You know your better half makes your life sweeter. But according to research, a supportive partner is also a great asset when it comes to career success.

You probably didn't need a study to tell you that though (especially now around Valentine's Day), and you probably also don't need anyone to inform you that the opposite is also true. A rocky relationship can damage your chances of entrepreneurial success and vice versa; the bumpy road to start-up glory can be pretty rough on relationships too.

So how do you make sure your relationship suffers as little as possible from the stresses of starting up (and also that you're not distracted from your business by troubles on the home front)? According to a thoughtful recent post on the Unreasonable Institute blog the key is getting out in front of the problem.

If you want a smooth(ish) ride with your spouse, you need to discuss the road ahead before you begin your entrepreneurial journey, writes Dorcas Cheng-Tozun, a writer married to an entrepreneur. In the post she shares the challenges of living with a start-up founder (including an international relocation, months' long fights about work-life balance, and a handful of full-blown meltdowns), but also happily reports she and her husband are still going strong.

"All of this has been possible only because Ned has engaged me as a partner in the business from the day it was founded," she says, urging other would-be founders to be proactive in getting their better halves on board before venturing out into the choppy waters of entrepreneurship. She offers a few specific tips.

1. Tell them why.

All start-up journeys are stressful so it's important your spouse knows not just what you're doing, but why. "Why is this startup so important to you? Why now? How will the world be better? Approach this pitch with as much care and attention as you would an investor pitch," writes Cheng-Tozun.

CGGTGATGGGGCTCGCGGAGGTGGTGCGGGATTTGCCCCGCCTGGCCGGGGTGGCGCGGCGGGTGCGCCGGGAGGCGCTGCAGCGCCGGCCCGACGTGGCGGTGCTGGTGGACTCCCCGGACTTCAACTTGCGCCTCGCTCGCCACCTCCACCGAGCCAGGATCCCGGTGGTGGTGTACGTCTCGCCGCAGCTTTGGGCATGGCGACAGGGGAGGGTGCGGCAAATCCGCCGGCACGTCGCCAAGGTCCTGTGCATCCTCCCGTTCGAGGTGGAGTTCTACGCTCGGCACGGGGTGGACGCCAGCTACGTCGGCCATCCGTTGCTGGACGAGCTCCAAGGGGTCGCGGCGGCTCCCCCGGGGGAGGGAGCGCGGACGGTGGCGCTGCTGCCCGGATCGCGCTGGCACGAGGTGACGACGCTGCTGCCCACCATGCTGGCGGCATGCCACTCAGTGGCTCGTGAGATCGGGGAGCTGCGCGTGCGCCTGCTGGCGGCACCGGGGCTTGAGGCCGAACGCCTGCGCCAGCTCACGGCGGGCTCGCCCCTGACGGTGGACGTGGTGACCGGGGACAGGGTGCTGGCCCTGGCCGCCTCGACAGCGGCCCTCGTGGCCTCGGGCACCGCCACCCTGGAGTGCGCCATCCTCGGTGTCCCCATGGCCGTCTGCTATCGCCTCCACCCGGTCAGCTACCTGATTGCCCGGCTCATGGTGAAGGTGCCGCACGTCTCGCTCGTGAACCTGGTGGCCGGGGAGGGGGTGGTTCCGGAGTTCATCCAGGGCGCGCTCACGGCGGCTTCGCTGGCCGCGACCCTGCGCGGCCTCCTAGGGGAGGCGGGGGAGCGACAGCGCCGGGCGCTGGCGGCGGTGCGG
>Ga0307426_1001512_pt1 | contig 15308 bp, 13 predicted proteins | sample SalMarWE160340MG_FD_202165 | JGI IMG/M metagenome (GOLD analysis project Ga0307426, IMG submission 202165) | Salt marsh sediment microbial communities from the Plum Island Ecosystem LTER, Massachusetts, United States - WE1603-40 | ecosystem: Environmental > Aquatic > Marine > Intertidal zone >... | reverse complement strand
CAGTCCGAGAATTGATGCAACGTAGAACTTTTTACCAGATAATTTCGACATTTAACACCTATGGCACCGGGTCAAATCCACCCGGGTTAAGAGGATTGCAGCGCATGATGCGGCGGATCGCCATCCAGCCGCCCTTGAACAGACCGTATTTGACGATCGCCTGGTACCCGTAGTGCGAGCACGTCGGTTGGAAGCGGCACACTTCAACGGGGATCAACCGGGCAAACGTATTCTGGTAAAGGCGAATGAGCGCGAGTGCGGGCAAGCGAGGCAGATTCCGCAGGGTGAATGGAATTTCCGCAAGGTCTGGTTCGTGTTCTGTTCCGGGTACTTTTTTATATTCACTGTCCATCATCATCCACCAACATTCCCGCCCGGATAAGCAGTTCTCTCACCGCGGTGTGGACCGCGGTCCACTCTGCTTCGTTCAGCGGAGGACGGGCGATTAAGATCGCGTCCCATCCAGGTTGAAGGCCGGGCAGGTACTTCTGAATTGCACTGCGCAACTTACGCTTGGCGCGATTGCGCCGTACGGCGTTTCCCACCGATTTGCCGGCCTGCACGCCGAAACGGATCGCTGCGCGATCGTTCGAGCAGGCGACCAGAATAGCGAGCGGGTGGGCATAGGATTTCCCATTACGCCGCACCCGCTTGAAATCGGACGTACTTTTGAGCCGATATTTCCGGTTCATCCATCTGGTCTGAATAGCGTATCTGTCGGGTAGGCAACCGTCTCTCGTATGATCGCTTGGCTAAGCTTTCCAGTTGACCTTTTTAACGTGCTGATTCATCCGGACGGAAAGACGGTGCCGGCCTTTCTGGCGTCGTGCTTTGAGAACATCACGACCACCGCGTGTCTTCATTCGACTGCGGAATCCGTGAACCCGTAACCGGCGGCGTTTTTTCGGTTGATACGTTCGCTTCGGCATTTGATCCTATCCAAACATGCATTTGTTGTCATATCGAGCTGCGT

2. Be realistic.

It's not going to help anyone if you promise roses, smiles, and instant perpetual growth. Level with your partner about the likely difficulties of the path you've chosen. Cheng-Tozun stresses the importance of being clear-eyed about time and money especially, and answering questions like, "What other forms of support do you need? When will you set aside time for your relationship? What are your limits?"

3. Celebrate your partner.

As I noted kicking off this post, both science and commonsense agree that a supportive partner is a huge asset for an entrepreneur. Acknowledge that contribution! "Regularly express appreciation for the specific things he or she does that allow you to be an entrepreneur. Let your partner know that he or she is as much a part of the team as anyone else," writes Cheng-Tozun.

4. Keep communication flowing.

"The more your spouse knows, the more he or she will feel empowered to balance the needs of the family and the business," claims Cheng-Tozun. But note, this one is controversial. Different entrepreneurs have different approaches to keeping their spouses in the loop about the nitty gritty of how the business is going -- some believe a little bit of ignorance can be bliss, others opt for full disclosure.

Whatever ground rules you set for your family regarding communication, however, it certainly pays to play by them, making sure your spouse has all the information they want about your business.

5. Set some deadlines.

Seeing light at the end of the tunnel (even if it's just a jerry-rigged bulb where you can huddle and discuss the next section of the journey) will help keep your better half sane. So make sure you mark out when your family will pause and re-evaluate how things are going together. "Knowing that this level of stress and uncertainty will not continue indefinitely will help stave off resentment in your spouse," explains Cheng-Tozun.

What can partners do to help?

Of course, keeping a relationship healthy despite the roller coaster ride that is entrepreneurial life isn't just down to the founder in the pair. An entrepreneur's partner can do loads to make things easier too. If it's your better half rather than you who's starting up, my colleague Meg Cadoux Hirschberg (who has been married to an entrepreneur for 30 years) has offered tips.

What's your best advice for keeping a relationship running smoothly despite the stresses of entrepreneurship?